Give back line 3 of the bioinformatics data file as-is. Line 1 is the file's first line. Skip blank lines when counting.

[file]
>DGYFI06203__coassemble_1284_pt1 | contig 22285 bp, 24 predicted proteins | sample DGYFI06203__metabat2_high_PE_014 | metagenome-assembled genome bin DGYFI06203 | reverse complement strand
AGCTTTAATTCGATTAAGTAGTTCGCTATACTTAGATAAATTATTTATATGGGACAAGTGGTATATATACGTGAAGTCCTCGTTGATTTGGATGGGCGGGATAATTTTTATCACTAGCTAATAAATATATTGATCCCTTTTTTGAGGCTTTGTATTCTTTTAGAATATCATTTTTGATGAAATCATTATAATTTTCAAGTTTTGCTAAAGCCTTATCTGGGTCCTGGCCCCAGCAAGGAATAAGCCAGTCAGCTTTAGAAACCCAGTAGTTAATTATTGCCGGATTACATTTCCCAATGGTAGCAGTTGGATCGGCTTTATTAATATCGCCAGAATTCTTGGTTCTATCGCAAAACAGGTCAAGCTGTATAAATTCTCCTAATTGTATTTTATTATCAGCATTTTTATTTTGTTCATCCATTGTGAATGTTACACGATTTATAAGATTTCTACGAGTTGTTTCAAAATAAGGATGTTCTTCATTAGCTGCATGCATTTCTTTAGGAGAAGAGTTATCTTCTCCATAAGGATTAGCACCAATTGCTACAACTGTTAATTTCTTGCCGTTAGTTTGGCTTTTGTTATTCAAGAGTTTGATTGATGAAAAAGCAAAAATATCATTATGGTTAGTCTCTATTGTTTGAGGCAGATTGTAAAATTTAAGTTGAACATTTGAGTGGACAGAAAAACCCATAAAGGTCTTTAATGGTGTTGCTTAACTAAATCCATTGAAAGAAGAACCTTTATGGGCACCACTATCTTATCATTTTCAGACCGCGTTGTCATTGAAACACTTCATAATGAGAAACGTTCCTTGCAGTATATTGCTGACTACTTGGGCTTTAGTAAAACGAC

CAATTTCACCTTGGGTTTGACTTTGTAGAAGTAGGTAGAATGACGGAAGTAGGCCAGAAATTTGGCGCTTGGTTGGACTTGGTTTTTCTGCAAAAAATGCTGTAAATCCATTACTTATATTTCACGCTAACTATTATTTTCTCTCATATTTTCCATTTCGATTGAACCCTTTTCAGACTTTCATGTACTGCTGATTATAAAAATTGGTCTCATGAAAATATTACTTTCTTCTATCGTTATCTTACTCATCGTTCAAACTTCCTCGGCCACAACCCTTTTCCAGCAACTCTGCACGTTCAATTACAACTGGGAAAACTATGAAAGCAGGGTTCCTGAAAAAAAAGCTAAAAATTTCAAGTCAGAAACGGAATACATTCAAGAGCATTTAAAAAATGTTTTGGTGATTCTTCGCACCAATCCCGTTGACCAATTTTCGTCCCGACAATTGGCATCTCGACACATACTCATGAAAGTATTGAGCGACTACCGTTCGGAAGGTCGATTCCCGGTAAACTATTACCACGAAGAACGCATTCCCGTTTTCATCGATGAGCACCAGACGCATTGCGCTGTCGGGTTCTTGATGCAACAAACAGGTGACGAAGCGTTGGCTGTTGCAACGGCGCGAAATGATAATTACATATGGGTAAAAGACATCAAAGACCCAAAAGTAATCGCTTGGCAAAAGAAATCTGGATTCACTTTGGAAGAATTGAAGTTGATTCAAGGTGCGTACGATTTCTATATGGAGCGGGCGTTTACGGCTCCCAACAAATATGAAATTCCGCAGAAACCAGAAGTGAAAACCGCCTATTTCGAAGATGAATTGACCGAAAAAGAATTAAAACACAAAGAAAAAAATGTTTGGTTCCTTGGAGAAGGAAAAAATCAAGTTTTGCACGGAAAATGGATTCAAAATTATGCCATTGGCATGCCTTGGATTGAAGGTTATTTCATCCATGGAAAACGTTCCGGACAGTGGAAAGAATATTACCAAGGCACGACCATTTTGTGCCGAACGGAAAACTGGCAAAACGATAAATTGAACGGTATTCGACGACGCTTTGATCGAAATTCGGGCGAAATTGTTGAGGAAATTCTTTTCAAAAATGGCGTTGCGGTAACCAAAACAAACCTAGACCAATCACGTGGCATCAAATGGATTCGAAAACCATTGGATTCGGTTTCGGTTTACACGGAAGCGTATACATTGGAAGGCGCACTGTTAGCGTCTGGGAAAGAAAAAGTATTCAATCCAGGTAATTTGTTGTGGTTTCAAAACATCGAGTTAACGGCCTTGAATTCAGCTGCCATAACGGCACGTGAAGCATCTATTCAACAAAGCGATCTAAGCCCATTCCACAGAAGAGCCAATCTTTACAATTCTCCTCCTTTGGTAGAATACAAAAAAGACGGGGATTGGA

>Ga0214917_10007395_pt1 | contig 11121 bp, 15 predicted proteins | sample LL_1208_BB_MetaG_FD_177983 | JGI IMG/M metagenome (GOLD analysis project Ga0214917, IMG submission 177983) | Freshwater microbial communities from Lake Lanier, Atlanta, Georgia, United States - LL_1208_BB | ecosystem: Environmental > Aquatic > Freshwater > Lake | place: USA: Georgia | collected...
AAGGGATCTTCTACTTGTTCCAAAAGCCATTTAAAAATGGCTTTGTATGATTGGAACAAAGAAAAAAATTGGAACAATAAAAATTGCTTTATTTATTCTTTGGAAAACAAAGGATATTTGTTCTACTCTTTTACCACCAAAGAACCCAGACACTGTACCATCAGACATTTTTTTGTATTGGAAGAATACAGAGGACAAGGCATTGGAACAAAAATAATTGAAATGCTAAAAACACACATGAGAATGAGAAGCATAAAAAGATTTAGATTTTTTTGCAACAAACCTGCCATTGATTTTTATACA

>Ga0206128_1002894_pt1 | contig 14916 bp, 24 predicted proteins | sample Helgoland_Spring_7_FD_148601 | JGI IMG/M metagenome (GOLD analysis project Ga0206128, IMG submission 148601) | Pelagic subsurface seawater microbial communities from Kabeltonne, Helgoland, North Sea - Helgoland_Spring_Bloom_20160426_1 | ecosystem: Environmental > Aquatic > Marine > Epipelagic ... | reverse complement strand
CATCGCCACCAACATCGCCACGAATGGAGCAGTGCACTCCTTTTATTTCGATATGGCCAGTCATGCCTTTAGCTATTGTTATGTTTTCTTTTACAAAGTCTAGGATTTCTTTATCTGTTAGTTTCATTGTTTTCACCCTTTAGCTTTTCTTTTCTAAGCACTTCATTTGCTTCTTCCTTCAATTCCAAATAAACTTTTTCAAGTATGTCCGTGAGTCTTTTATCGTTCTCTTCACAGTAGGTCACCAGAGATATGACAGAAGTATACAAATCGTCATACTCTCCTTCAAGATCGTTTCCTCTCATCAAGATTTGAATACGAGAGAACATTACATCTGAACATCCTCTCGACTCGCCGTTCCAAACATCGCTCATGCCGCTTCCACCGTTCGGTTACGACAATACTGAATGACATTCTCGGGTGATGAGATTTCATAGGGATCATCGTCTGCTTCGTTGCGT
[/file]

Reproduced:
CAATTTCACCTTGGGTTTGACTTTGTAGAAGTAGGTAGAATGACGGAAGTAGGCCAGAAATTTGGCGCTTGGTTGGACTTGGTTTTTCTGCAAAAAATGCTGTAAATCCATTACTTATATTTCACGCTAACTATTATTTTCTCTCATATTTTCCATTTCGATTGAACCCTTTTCAGACTTTCATGTACTGCTGATTATAAAAATTGGTCTCATGAAAATATTACTTTCTTCTATCGTTATCTTACTCATCGTTCAAACTTCCTCGGCCACAACCCTTTTCCAGCAACTCTGCACGTTCAATTACAACTGGGAAAACTATGAAAGCAGGGTTCCTGAAAAAAAAGCTAAAAATTTCAAGTCAGAAACGGAATACATTCAAGAGCATTTAAAAAATGTTTTGGTGATTCTTCGCACCAATCCCGTTGACCAATTTTCGTCCCGACAATTGGCATCTCGACACATACTCATGAAAGTATTGAGCGACTACCGTTCGGAAGGTCGATTCCCGGTAAACTATTACCACGAAGAACGCATTCCCGTTTTCATCGATGAGCACCAGACGCATTGCGCTGTCGGGTTCTTGATGCAACAAACAGGTGACGAAGCGTTGGCTGTTGCAACGGCGCGAAATGATAATTACATATGGGTAAAAGACATCAAAGACCCAAAAGTAATCGCTTGGCAAAAGAAATCTGGATTCACTTTGGAAGAATTGAAGTTGATTCAAGGTGCGTACGATTTCTATATGGAGCGGGCGTTTACGGCTCCCAACAAATATGAAATTCCGCAGAAACCAGAAGTGAAAACCGCCTATTTCGAAGATGAATTGACCGAAAAAGAATTAAAACACAAAGAAAAAAATGTTTGGTTCCTTGGAGAAGGAAAAAATCAAGTTTTGCACGGAAAATGGATTCAAAATTATGCCATTGGCATGCCTTGGATTGAAGGTTATTTCATCCATGGAAAACGTTCCGGACAGTGGAAAGAATATTACCAAGGCACGACCATTTTGTGCCGAACGGAAAACTGGCAAAACGATAAATTGAACGGTATTCGACGACGCTTTGATCGAAATTCGGGCGAAATTGTTGAGGAAATTCTTTTCAAAAATGGCGTTGCGGTAACCAAAACAAACCTAGACCAATCACGTGGCATCAAATGGATTCGAAAACCATTGGATTCGGTTTCGGTTTACACGGAAGCGTATACATTGGAAGGCGCACTGTTAGCGTCTGGGAAAGAAAAAGTATTCAATCCAGGTAATTTGTTGTGGTTTCAAAACATCGAGTTAACGGCCTTGAATTCAGCTGCCATAACGGCACGTGAAGCATCTATTCAACAAAGCGATCTAAGCCCATTCCACAGAAGAGCCAATCTTTACAATTCTCCTCCTTTGGTAGAATACAAAAAAGACGGGGATTGGA